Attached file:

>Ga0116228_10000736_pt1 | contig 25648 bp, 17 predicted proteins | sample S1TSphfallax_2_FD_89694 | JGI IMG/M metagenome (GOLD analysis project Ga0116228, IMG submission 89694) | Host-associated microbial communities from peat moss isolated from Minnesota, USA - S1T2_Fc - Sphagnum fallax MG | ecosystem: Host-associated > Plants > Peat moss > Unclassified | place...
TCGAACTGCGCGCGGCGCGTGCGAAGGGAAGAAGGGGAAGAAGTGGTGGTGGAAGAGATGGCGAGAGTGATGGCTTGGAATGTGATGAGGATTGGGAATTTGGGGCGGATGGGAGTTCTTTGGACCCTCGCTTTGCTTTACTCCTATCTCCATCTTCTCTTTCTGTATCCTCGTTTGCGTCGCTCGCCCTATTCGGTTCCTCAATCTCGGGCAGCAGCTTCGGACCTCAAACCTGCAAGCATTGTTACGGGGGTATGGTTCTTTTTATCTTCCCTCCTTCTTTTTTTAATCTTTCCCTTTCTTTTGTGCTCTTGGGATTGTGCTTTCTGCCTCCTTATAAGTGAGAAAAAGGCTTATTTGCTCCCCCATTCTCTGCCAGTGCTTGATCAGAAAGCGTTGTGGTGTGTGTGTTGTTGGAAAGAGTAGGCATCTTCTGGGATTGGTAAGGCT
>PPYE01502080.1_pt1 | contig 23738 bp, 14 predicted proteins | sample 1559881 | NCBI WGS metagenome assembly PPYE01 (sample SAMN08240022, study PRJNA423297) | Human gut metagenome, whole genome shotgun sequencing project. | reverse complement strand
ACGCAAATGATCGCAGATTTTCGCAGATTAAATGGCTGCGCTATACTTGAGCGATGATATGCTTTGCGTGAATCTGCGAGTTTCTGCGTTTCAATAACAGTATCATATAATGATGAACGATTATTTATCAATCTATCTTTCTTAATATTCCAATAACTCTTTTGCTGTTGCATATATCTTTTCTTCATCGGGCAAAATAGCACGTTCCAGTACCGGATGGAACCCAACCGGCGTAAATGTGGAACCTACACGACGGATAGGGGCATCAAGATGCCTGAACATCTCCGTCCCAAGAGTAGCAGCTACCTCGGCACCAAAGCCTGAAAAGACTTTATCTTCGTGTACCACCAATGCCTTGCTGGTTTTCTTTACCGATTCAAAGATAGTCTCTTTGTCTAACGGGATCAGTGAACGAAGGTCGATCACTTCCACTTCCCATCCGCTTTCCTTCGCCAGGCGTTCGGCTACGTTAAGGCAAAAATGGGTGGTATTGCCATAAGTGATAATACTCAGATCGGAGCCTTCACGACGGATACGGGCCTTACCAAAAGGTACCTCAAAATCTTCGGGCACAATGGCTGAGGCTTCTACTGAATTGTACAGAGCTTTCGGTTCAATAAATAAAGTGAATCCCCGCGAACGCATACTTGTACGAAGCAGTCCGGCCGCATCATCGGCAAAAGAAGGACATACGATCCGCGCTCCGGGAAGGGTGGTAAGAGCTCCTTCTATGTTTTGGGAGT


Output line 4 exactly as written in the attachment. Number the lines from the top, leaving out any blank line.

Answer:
ACGCAAATGATCGCAGATTTTCGCAGATTAAATGGCTGCGCTATACTTGAGCGATGATATGCTTTGCGTGAATCTGCGAGTTTCTGCGTTTCAATAACAGTATCATATAATGATGAACGATTATTTATCAATCTATCTTTCTTAATATTCCAATAACTCTTTTGCTGTTGCATATATCTTTTCTTCATCGGGCAAAATAGCACGTTCCAGTACCGGATGGAACCCAACCGGCGTAAATGTGGAACCTACACGACGGATAGGGGCATCAAGATGCCTGAACATCTCCGTCCCAAGAGTAGCAGCTACCTCGGCACCAAAGCCTGAAAAGACTTTATCTTCGTGTACCACCAATGCCTTGCTGGTTTTCTTTACCGATTCAAAGATAGTCTCTTTGTCTAACGGGATCAGTGAACGAAGGTCGATCACTTCCACTTCCCATCCGCTTTCCTTCGCCAGGCGTTCGGCTACGTTAAGGCAAAAATGGGTGGTATTGCCATAAGTGATAATACTCAGATCGGAGCCTTCACGACGGATACGGGCCTTACCAAAAGGTACCTCAAAATCTTCGGGCACAATGGCTGAGGCTTCTACTGAATTGTACAGAGCTTTCGGTTCAATAAATAAAGTGAATCCCCGCGAACGCATACTTGTACGAAGCAGTCCGGCCGCATCATCGGCAAAAGAAGGACATACGATCCGCGCTCCGGGAAGGGTGGTAAGAGCTCCTTCTATGTTTTGGGAGT